Network instability in Medicare and Medicaid plans has been particularly acute. When providers refuse to contract with Medicare and Medicaid plans, which receive fixed government payments, plans often are unable or unwilling to pay providers more to remain in plan networks. Because Medicare and Medicaid plans usually offer no out-of-network coverage, beneficiaries have to pay the entire bill if they want to continue seeing their physicians.
An example of the network instability problem in Medicare plans is that plans serving 3.6 million beneficiaries - or 65 percent of the total 5.6 million Medicare+Choice enrollees - used a December 2000 payment increase solely to shore up provider networks rather than increase benefits, reduce beneficiary premiums or set up reserve funds.
Insolvencies of large provider organizations, such as physician practice management companies, also have caused considerable network instability. When physician organizations fail, plans must quickly develop new contracts with individual physicians to ensure enrollees can continue seeing their physicians. For example, in Orange County, KPC Medical Management, a large practice management company, abruptly closed 38 clinics and filed for bankruptcy in late 2000, generating fears about continuity of care and jeopardizing access to patient records for up to 300,000 people.
Even when consumers arent directly affected by a contract dispute or a provider insolvency, the extensive publicity of these highly contentious disputes fuels consumer anxiety about the security of their own caregiver relationships. In recent contract showdowns, plans and providers have used the news media, advertisements, mass mailings and other direct appeals to patients to tell their side of the story.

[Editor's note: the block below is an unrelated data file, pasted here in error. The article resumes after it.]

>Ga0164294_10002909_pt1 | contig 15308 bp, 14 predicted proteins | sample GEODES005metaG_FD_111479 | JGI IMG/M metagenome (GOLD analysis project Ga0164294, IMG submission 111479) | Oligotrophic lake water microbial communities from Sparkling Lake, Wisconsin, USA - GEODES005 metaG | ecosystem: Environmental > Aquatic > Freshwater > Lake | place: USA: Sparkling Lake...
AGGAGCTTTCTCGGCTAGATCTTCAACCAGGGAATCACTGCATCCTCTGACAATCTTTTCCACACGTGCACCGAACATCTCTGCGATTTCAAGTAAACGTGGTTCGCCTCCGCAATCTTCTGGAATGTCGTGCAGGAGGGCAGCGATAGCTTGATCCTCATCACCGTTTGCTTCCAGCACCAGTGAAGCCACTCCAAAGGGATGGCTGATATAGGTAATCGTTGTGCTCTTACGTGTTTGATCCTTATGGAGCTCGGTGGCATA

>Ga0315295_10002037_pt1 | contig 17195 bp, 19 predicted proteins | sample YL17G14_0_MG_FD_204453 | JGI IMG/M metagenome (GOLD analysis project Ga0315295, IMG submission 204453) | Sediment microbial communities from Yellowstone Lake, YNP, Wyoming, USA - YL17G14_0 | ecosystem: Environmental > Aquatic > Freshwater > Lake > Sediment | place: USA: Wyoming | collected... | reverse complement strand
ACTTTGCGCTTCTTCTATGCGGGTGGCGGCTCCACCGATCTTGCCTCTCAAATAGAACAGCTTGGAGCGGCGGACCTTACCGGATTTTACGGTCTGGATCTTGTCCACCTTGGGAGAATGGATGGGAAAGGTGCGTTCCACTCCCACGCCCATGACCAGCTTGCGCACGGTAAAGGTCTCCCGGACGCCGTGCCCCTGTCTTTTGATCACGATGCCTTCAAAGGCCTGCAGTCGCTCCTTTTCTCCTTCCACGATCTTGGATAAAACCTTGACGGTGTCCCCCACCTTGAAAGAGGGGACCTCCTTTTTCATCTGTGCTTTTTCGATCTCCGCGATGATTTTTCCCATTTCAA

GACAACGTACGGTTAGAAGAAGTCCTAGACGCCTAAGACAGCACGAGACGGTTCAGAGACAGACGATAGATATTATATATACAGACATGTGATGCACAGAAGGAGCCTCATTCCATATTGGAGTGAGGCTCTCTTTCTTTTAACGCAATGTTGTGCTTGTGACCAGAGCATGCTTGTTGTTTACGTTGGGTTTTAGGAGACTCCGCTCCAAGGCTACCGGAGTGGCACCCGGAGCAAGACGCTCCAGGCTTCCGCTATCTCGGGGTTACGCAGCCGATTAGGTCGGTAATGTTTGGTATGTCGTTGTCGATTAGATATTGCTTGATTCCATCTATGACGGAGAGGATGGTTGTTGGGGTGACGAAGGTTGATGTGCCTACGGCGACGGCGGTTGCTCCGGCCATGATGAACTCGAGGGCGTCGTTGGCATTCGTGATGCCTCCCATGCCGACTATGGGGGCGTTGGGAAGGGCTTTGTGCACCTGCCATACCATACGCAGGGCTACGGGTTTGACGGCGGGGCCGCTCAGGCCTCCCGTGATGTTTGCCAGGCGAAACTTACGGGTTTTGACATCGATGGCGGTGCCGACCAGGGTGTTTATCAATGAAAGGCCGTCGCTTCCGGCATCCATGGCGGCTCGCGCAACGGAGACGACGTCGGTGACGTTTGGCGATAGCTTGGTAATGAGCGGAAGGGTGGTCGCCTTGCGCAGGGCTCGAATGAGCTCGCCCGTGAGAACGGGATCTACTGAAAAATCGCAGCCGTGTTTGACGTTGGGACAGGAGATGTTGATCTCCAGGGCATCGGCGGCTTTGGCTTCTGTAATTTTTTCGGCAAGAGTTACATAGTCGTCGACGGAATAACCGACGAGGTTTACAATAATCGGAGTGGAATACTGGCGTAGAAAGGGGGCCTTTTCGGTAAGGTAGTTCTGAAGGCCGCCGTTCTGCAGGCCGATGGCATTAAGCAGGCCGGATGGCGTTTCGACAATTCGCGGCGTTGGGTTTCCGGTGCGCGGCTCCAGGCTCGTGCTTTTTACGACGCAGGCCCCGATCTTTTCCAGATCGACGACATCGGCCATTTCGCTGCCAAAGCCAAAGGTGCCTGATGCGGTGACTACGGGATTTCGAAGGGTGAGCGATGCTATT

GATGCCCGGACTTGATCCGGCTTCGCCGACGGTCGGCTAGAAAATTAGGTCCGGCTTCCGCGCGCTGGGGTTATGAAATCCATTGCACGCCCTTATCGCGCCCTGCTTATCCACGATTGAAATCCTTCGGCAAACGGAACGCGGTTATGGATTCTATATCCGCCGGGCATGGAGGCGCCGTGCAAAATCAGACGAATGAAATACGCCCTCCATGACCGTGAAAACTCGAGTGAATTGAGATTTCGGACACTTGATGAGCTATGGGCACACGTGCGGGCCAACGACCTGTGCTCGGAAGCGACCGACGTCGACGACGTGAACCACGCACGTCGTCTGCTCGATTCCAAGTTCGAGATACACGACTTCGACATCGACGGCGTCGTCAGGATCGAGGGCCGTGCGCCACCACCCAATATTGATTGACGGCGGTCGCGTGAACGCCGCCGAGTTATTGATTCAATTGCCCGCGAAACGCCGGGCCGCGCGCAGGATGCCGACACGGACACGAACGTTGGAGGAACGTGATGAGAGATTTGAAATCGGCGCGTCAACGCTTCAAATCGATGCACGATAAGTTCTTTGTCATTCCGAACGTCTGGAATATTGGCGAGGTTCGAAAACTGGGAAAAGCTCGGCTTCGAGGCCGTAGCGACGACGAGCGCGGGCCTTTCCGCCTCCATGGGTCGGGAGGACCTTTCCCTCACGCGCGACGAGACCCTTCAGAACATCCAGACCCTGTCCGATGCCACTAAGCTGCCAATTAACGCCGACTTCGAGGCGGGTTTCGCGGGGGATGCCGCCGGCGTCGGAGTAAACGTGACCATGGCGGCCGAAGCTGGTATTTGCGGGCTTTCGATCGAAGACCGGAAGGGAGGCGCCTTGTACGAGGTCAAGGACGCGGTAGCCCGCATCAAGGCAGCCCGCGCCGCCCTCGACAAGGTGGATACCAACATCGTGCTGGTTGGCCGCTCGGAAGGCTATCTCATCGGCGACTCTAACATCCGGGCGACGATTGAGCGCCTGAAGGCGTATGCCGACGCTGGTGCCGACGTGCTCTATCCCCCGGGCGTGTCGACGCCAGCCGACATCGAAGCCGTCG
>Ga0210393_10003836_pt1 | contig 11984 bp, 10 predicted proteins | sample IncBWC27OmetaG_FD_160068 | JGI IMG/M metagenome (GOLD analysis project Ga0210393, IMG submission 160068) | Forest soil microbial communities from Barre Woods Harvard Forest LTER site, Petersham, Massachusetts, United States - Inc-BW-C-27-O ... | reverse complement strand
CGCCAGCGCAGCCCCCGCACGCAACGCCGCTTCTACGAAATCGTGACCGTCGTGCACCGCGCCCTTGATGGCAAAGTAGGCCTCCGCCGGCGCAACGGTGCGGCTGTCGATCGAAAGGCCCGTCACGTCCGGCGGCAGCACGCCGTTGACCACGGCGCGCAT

In Boston, consumers watched as contract disputes erupted between Partners HealthCare System - which includes the renowned Massachusetts General and Brigham and Womens hospitals and more than 4,000 affiliated physicians - and Tufts Health Plan and Harvard Pilgrim Health Care. While the hospital system and plans eventually settled their differences, an estimated 100,000 people enrolled in the Tufts plan alone could have lost access to their usual physicians.
Once viewed as natural allies of health plans trying to reduce costs, employers increasingly are intervening in contract disputes on the side of providers. Large employers can pressure plans to maintain broad provider networks by threatening to drop plans that lose key provider groups. In Boston, for example, Tufts faced intense pressure from employers who threatened to take their business elsewhere if Tufts didnt retain Partners HealthCare.
In some communities, employers have established performance guarantees requiring plans to minimize physician turnover, maintain adequate numbers of providers and provide notice of contract terminations or face financial penalties. Additionally some state policy makers and health plans are stepping up scrutiny of providers financial health.
Several states are already experimenting with policy options ranging from mediation and informal problem solving to regulations defining the rules of engagement and disengagement between plans and providers.
"As employers, plans and consumers grapple with growing network instability, policy makers increasingly will be pressed to protect consumers from significant care disruptions," Ginsburg said. "Policy makers will want to look out for consumers interests while maintaining a level playing field for both providers and health plans."
Allen Feezor, Assistant Executive Officer, Health Benefits, California Public Employees Retirement System (CalPERS)
Robert Berenson, M.D., senior adviser, Academy for Health Services Research and Health Policy, and former director of HCFAs Center for Health Plans and Providers
Karen Ignagni, president, American Association of Health Plans